“This Server we bought… um, it’s DOA.”
Nobody ever likes that call, So what do you do next?
Keep the following in mind before proceeding: You’re not a server tech, so tread lightly here. However, you can solve some issues before calling a tech, or at least collect some good info to help them out. Finally, stay relaxed (with a sense of urgency).
Step 1: Reseat and Reboot (80% sucess rate!)
Open up your server (power off), re-seat the memory, drives, CPUs and any other potentially loose components. Reboot. At this point, it’s likely that you’re back in business. Honestly, this solves at least 80% of the calls that we get when the system won’t boot right out of the box. We test everything before we ship, so loose components, due to vibration from transport, are usually the culprit.
Just last week we shipped a used Sun server to Florida via freight carrier and I received this call. I asked the client to reseat the memory and it worked like a charm. We pack everything with extreme care, but you can’t avoid the vibration of the big rigs that haul our servers across the nation.
Step 2: Collect Information (need input)
Get ready to write down as many details as you can. You don’t want to ask the client twice; she needs to install this server by 2PM, Eastern Time. Its’ likely the client will give you the relevant error issues, but here are some helpful details to gather:
- Error Log: Can the client get past boot to the point where they can print off or email an error log? This is gold for a qualified technician as troubleshooting material.
- Display option: Is there any display at all? If so, is the client using a graphics card and monitor or the serial port and a terminal? Some older servers also require a keyboard and mouse to be connected, so you might want to ask if they’re using these, too.
- Sequences: Are there any flash sequences or irregular patterns showing on the keyboard LED or on the server’s start button?
- Lights: This is obvious, but green is good and red or orange is usually bad.
- Additions: Anything recently added to the server before it failed?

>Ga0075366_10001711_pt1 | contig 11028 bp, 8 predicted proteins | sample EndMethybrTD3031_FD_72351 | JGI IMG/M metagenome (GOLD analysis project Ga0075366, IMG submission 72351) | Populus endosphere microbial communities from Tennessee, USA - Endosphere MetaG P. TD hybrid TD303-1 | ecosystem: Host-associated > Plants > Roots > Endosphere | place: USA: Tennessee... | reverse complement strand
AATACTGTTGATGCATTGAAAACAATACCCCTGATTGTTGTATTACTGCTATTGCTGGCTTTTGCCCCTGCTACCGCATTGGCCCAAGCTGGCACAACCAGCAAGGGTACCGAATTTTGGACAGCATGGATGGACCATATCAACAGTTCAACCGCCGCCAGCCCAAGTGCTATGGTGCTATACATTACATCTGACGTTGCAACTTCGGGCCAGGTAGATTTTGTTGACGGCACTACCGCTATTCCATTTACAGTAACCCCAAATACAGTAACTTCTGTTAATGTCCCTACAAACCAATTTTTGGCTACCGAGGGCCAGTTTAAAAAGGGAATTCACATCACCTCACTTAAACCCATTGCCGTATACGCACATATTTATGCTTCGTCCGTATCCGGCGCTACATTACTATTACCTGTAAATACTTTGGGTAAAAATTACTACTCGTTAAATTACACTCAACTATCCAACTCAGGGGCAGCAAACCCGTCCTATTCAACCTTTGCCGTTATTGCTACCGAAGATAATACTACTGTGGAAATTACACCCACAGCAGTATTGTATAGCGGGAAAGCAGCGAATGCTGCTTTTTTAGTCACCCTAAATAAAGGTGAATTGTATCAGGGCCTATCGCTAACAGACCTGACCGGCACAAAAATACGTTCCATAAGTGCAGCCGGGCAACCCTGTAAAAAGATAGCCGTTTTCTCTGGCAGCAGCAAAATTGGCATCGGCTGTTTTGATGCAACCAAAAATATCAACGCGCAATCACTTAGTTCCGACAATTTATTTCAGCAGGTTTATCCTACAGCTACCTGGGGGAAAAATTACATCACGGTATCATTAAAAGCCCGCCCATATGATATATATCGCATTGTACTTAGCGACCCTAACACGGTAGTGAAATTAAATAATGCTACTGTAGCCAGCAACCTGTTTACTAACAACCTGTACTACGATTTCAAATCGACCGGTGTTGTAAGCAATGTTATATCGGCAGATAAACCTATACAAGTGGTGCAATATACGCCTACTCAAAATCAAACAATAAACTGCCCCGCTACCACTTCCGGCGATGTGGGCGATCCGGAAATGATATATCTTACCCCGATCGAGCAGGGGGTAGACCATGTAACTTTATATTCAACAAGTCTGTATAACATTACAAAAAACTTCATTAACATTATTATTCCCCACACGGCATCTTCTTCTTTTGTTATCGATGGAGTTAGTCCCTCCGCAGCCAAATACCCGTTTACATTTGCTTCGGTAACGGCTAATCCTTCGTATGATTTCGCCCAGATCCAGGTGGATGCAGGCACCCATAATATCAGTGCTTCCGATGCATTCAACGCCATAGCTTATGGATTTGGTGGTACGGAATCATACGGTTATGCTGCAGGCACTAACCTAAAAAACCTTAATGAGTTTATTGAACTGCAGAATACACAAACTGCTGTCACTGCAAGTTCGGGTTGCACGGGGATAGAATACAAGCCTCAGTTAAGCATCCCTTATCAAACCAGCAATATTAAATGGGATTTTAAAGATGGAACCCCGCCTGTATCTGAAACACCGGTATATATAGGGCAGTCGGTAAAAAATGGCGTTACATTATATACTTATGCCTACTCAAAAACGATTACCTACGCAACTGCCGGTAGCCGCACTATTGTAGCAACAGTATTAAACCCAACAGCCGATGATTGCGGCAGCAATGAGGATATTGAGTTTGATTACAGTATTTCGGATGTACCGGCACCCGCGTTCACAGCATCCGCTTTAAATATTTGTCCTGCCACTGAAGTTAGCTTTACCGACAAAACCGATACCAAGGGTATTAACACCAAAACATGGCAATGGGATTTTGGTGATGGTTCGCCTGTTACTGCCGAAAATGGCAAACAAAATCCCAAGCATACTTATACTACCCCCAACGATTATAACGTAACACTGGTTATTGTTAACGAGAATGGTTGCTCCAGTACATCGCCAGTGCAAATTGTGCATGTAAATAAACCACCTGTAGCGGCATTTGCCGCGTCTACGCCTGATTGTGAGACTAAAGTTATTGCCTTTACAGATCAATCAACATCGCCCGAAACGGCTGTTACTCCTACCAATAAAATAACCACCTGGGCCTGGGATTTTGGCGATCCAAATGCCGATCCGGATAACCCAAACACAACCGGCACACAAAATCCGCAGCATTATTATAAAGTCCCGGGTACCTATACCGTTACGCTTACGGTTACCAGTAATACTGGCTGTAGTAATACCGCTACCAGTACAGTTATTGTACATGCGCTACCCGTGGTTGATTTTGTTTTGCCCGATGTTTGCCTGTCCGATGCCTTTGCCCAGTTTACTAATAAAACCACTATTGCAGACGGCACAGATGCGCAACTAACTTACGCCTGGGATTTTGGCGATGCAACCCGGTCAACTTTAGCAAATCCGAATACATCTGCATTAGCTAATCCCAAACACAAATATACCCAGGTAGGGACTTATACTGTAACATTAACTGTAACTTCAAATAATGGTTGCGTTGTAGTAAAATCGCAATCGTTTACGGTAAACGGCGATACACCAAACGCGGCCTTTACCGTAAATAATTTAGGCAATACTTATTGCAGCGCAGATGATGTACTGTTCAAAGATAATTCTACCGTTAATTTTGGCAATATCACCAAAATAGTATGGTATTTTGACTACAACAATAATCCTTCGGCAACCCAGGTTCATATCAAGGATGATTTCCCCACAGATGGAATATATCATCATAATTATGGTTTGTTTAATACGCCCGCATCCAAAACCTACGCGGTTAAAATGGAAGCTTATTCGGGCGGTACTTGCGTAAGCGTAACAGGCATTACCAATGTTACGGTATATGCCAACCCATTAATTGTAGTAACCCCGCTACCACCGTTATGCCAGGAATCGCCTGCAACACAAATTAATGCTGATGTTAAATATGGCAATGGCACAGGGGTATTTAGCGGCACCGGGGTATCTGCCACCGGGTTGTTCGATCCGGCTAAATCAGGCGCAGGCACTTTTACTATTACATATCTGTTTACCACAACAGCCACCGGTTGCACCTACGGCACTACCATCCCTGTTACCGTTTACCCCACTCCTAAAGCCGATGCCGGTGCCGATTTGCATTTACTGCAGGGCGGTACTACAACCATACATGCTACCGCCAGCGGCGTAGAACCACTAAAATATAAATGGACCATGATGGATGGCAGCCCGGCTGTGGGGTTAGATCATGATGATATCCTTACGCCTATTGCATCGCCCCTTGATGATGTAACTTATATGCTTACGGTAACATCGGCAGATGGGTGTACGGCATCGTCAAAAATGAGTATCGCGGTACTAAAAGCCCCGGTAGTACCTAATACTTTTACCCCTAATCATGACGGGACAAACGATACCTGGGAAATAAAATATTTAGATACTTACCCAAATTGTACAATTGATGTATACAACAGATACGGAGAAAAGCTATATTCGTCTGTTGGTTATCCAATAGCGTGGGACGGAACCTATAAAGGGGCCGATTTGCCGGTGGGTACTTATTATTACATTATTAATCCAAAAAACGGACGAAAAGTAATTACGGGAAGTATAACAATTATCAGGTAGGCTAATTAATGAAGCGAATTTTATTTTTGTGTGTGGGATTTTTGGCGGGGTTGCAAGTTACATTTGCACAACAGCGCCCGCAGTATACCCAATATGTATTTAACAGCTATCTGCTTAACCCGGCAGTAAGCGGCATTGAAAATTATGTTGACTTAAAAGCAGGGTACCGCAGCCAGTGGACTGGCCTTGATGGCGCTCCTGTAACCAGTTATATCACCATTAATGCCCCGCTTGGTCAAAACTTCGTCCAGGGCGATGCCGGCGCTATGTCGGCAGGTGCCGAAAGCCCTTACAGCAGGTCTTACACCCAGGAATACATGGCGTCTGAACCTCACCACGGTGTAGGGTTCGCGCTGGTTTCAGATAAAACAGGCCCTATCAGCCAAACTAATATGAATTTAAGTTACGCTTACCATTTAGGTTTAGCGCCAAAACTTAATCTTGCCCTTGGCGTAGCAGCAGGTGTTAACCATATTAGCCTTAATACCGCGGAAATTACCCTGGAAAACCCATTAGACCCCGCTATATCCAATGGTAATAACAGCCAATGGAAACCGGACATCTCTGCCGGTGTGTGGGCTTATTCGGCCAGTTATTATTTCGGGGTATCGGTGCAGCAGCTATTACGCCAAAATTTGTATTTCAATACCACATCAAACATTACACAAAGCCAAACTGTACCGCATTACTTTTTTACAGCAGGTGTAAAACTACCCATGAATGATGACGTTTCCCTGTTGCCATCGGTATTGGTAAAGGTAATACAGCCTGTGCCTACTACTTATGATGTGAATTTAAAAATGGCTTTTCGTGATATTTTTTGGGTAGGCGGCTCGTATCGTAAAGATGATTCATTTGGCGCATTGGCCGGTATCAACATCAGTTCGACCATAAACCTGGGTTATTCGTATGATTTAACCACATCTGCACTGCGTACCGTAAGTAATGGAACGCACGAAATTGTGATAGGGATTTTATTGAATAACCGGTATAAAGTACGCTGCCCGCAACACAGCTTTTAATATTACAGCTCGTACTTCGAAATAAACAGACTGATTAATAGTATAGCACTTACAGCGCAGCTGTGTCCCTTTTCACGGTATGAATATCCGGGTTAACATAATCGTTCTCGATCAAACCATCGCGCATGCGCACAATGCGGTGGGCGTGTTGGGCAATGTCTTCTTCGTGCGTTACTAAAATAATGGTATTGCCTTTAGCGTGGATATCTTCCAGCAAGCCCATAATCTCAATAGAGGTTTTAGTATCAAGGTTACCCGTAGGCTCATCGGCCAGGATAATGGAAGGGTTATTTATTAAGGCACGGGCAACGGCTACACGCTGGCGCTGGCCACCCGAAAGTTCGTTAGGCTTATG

Step 3a: Call an Engineer or tech support (smart move)
These guys are good. They’ll be happy you gathered some info ahead of time, too. Even if you did spell it “scuzzy” instead of SCSI.
Step 3b: Go for it! (good luck sucka)
If this were a Choose Your Own Adventure book, your most likely outcome would be an unfortunate encounter with either a rogue asteroid or a mutant tiger. Here are three real dangers to be wary of:
- Static: Static electricity can zap your components, so please use an anti-static wrist strap and do your best to find a static-free workplace. Stay off of carpeting!
- Electrocution: Servers use electricity. Please unplug it before you do anything.
- Your Brute Strength: If a case isn’t opening, you probably missed a screw.
Okay, so if you have absolutely no other option, and this isn’t for a client, read on…
Step 4: Internet (lol)
Remember all of that information you collected in step 2? It’s time to put those clues to use. Even real techs use transactive memory systems such as online forums, to ask about and find information and fixes on system errors.
These forums are usually searchable on Google, so I would start there. Include the model type and error that you’re seeing. Search for something like “keyboard flashes on HP Proliant DL380 error,” if that’s the type of information you’ve gathered. Just remember that you’re in the realm of the internet and the Two-Striped Telamonia, so take any advice with a grain of salt.
added: If you can get past boot and view the firmware and BIOS, look online to make sure that you have all of the latest versions and updates.
Any other tips out there from real techies or savvy sales people?
Disclaimer: I take no liability for any further damage to a server, voided warranties or personal injury which you may incur due to self-troubleshooting. (I warned you about that mutant tiger.)